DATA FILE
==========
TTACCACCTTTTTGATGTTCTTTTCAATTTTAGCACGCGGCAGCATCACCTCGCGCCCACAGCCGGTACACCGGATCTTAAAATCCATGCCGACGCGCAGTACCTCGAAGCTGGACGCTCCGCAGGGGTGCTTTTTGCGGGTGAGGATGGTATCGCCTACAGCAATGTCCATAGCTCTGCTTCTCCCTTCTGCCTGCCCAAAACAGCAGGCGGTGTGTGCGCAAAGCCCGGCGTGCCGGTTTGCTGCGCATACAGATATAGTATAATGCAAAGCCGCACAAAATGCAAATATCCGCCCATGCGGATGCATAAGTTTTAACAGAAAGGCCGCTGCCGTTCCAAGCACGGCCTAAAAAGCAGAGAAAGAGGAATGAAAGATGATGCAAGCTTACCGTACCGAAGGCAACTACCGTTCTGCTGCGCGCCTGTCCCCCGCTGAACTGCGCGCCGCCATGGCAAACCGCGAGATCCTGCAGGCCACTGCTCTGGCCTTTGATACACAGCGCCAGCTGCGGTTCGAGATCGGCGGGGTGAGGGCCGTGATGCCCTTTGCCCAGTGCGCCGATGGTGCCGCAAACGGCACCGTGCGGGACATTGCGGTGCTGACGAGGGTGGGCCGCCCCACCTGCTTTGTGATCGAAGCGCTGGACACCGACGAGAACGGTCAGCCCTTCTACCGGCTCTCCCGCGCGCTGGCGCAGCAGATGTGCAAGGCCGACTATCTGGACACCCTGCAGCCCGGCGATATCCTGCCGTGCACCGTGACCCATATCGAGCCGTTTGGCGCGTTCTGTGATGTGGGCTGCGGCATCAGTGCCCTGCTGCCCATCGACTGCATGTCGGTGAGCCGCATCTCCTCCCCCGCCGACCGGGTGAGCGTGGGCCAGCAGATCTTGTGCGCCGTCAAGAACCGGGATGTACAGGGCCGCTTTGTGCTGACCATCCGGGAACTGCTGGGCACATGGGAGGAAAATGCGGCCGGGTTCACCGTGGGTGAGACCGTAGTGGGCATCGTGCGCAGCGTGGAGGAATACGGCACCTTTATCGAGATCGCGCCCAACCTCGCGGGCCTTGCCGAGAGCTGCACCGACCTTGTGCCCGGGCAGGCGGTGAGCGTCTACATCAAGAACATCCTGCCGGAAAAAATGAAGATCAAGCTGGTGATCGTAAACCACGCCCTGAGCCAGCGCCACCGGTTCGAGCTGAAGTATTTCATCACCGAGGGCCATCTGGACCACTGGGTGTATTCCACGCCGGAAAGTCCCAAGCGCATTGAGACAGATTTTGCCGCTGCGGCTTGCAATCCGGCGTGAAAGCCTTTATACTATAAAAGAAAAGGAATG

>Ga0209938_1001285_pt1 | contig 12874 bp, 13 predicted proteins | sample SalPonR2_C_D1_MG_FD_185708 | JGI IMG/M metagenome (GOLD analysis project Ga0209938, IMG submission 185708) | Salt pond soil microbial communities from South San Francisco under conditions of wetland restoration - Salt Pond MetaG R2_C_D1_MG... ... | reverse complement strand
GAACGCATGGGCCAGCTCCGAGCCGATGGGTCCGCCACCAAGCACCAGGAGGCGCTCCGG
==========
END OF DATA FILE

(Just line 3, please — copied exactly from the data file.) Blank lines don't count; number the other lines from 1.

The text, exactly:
GAACGCATGGGCCAGCTCCGAGCCGATGGGTCCGCCACCAAGCACCAGGAGGCGCTCCGG